Fall Dead-heading: And Winter Pot Pourri

Sounds brutal, but dead-heading is important for promoting new growth.

orange and pink pot pourri

Photo: The_Chauffeur (flickr)

Your pot pourri will be ready to use this winter.

The autumnal equinox occurs during the third week of September. It is the time when the sun crosses the equator making day and night of equal length on all points of the earth. After the equinox in Autumn, the days grow shorter.

In September we stop fertilizing plants, but we continue dead heading our fall bloomers, as we want flowers to continue coming until frost.

The purpose of cutting off the spent flowers is so the plant won’t produce seeds.

How It Works

Once seeds are set, a plant shuts down because it has completed its primary purpose, which is to reproduce itself. When we dead head we snip the spent flower off right above a leaf axil where the top most leaves join the flower’s stem.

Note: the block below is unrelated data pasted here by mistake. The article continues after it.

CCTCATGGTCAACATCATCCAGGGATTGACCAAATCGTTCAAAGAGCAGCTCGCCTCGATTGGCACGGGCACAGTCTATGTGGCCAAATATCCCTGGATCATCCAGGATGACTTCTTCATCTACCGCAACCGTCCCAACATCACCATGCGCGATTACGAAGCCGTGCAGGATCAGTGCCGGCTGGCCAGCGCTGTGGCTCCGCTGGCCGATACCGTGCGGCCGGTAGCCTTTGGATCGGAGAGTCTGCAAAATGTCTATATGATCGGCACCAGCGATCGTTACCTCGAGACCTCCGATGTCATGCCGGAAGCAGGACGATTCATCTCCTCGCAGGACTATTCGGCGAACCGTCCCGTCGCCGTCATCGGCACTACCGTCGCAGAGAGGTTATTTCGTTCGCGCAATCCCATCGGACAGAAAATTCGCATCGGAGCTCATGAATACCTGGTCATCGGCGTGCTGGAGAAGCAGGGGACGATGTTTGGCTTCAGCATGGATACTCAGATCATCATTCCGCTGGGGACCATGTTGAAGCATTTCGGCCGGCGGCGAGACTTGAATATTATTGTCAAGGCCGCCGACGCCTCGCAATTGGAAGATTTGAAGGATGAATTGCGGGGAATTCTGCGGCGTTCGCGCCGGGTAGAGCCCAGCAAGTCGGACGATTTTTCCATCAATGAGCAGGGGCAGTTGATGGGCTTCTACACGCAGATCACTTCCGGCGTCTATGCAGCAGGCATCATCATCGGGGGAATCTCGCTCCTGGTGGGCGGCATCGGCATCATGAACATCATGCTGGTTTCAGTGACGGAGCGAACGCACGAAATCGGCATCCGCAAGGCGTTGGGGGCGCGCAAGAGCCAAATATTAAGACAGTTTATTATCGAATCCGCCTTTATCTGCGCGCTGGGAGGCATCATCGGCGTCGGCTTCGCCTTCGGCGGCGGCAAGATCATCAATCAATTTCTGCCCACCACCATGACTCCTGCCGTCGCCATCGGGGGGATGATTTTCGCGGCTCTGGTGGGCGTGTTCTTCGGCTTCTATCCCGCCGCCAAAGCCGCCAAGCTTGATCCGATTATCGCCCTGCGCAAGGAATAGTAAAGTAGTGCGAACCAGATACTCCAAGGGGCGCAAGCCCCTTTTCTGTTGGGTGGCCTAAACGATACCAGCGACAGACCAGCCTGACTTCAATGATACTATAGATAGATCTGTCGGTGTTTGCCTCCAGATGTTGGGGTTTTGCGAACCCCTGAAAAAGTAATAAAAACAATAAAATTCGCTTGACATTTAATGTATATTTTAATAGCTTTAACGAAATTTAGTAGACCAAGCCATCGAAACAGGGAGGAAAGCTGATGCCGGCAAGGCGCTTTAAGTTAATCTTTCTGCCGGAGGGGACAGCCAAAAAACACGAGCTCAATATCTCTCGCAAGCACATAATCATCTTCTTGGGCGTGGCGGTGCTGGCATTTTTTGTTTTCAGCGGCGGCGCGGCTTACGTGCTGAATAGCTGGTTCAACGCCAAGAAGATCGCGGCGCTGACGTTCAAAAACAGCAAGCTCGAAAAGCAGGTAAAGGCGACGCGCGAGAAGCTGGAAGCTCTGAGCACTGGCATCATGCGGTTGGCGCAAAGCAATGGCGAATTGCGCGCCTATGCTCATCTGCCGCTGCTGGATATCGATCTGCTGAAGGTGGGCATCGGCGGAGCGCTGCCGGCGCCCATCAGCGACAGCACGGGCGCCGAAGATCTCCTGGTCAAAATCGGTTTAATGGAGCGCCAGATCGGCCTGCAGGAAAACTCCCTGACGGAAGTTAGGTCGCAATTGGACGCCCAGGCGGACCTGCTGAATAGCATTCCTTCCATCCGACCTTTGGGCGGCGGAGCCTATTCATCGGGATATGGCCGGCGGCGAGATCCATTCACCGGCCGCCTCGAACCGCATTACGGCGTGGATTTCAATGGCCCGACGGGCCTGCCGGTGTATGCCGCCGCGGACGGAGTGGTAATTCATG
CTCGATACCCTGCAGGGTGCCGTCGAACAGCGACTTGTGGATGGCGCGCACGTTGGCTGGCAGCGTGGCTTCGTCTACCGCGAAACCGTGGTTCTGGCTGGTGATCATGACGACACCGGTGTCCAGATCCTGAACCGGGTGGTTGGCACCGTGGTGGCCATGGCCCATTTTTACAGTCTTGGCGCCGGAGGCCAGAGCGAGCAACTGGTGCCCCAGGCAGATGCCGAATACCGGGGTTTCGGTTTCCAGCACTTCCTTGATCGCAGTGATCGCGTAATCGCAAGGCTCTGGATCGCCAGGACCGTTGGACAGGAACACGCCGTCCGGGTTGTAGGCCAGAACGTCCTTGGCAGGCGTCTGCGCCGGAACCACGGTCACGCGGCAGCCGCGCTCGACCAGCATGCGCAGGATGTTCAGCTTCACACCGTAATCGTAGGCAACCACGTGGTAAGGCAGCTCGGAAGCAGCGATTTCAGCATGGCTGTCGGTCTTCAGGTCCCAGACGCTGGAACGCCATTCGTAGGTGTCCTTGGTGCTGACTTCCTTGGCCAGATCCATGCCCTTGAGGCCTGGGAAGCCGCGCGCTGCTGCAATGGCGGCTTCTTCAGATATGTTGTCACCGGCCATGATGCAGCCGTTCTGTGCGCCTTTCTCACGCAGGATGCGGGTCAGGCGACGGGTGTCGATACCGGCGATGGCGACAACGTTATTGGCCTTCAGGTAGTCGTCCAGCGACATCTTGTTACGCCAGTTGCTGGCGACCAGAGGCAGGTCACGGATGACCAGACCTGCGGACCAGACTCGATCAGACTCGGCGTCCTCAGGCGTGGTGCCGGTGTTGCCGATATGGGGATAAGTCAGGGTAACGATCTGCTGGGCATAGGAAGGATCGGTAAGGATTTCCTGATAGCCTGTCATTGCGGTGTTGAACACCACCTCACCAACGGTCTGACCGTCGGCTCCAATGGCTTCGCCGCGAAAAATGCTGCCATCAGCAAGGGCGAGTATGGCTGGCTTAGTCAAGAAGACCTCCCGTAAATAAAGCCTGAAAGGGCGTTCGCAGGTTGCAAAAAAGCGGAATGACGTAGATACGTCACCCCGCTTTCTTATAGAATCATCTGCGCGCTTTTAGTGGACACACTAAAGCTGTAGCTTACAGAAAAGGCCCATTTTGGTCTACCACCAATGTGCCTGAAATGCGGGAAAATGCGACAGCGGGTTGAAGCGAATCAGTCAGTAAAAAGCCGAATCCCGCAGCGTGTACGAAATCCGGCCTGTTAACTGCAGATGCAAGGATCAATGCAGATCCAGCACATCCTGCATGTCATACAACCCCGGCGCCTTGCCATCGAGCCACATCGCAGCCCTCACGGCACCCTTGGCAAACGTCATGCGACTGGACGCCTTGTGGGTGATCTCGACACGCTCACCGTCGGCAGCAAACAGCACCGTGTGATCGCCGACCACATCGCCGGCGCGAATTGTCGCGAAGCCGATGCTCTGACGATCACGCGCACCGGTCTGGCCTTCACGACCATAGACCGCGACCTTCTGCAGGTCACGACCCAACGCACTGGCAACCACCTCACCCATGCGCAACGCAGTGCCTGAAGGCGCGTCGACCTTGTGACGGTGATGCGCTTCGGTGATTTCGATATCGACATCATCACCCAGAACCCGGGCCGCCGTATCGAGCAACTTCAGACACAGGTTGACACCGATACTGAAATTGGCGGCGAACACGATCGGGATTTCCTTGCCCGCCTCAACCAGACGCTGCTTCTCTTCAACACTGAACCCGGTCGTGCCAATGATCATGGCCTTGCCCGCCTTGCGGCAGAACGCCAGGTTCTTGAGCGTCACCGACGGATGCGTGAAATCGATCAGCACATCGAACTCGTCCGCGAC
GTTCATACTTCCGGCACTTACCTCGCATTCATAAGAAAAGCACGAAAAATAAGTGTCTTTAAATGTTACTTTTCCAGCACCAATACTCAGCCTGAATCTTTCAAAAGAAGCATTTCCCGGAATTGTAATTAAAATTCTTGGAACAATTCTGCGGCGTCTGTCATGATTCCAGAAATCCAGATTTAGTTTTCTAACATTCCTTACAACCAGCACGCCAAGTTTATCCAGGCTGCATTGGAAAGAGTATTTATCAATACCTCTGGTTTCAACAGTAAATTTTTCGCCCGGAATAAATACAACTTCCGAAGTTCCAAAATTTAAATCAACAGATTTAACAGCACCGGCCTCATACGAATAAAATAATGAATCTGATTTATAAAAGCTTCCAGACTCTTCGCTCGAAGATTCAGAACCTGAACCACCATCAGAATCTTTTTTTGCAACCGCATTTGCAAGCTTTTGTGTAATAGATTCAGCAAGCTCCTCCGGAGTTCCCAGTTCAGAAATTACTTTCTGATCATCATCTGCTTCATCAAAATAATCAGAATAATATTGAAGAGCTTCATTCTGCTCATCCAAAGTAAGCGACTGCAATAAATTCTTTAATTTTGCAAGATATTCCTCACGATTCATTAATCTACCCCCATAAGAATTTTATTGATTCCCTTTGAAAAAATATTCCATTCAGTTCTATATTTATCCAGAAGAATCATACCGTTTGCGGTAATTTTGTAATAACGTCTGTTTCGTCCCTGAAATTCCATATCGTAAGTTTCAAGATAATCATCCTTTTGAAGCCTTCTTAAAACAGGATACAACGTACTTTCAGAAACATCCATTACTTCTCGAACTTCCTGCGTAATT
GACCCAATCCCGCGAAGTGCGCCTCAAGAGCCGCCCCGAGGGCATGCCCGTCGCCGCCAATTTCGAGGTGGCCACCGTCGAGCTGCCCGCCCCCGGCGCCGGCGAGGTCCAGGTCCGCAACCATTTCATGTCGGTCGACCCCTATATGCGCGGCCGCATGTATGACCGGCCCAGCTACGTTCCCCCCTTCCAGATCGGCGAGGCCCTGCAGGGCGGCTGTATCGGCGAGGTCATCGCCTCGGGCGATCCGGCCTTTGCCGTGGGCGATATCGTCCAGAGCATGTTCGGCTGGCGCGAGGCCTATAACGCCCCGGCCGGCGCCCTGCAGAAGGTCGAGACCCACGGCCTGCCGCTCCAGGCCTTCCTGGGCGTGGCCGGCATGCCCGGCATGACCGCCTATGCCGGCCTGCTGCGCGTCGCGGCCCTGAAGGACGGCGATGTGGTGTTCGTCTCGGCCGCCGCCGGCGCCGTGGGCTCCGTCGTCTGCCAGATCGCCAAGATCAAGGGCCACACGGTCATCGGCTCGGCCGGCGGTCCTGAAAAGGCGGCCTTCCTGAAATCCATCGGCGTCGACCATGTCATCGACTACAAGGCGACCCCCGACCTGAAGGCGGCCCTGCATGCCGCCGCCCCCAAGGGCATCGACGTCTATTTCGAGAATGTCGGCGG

When dead heading roses, cut just above a group of 5 leaves on the stem, as this stimulates the development of new growth.

Pot Pourri

Carry a bucket around the garden to collect the flower heads as you cut them off the plants.

Then set the bucket of spent flowers in a cool dry spot out of the sun and when the flowers are completely dry, place them in an airtight container and add some fixative such as arris root to which you have added a few drops of perfumed essential oil available at hobby shops.

Your pot pourri will be then ready to use this winter.

Moya Andrews

, originally from Queensland, Australia, served as Vice Chancellor for Academic Affairs and Dean of the Faculties at Indiana University until 2004. In the same year, Moya began hosting Focus on Flowers for WFIU. In addition, Moya does interviews for Profiles, is a member of the Bloomington Hospital Board, and authored Perennials Short and Tall from Indiana University Press.

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